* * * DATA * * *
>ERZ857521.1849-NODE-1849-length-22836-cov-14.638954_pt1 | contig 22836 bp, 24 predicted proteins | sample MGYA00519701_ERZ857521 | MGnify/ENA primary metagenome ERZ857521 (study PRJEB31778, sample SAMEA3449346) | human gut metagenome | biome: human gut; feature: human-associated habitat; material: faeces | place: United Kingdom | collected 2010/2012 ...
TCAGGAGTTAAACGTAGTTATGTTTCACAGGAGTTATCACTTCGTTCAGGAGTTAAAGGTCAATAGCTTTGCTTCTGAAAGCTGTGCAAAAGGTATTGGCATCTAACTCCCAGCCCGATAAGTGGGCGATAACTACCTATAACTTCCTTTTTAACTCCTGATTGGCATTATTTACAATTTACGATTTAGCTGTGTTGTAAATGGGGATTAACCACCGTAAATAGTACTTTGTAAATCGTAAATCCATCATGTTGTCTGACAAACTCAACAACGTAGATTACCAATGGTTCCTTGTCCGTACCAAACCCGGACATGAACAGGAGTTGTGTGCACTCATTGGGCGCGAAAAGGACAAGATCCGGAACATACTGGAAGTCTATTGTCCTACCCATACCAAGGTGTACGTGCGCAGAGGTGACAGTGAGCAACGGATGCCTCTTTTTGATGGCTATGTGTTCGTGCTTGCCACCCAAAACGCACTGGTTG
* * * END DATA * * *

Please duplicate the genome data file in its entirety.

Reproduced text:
>ERZ857521.1849-NODE-1849-length-22836-cov-14.638954_pt1 | contig 22836 bp, 24 predicted proteins | sample MGYA00519701_ERZ857521 | MGnify/ENA primary metagenome ERZ857521 (study PRJEB31778, sample SAMEA3449346) | human gut metagenome | biome: human gut; feature: human-associated habitat; material: faeces | place: United Kingdom | collected 2010/2012 ...
TCAGGAGTTAAACGTAGTTATGTTTCACAGGAGTTATCACTTCGTTCAGGAGTTAAAGGTCAATAGCTTTGCTTCTGAAAGCTGTGCAAAAGGTATTGGCATCTAACTCCCAGCCCGATAAGTGGGCGATAACTACCTATAACTTCCTTTTTAACTCCTGATTGGCATTATTTACAATTTACGATTTAGCTGTGTTGTAAATGGGGATTAACCACCGTAAATAGTACTTTGTAAATCGTAAATCCATCATGTTGTCTGACAAACTCAACAACGTAGATTACCAATGGTTCCTTGTCCGTACCAAACCCGGACATGAACAGGAGTTGTGTGCACTCATTGGGCGCGAAAAGGACAAGATCCGGAACATACTGGAAGTCTATTGTCCTACCCATACCAAGGTGTACGTGCGCAGAGGTGACAGTGAGCAACGGATGCCTCTTTTTGATGGCTATGTGTTCGTGCTTGCCACCCAAAACGCACTGGTTG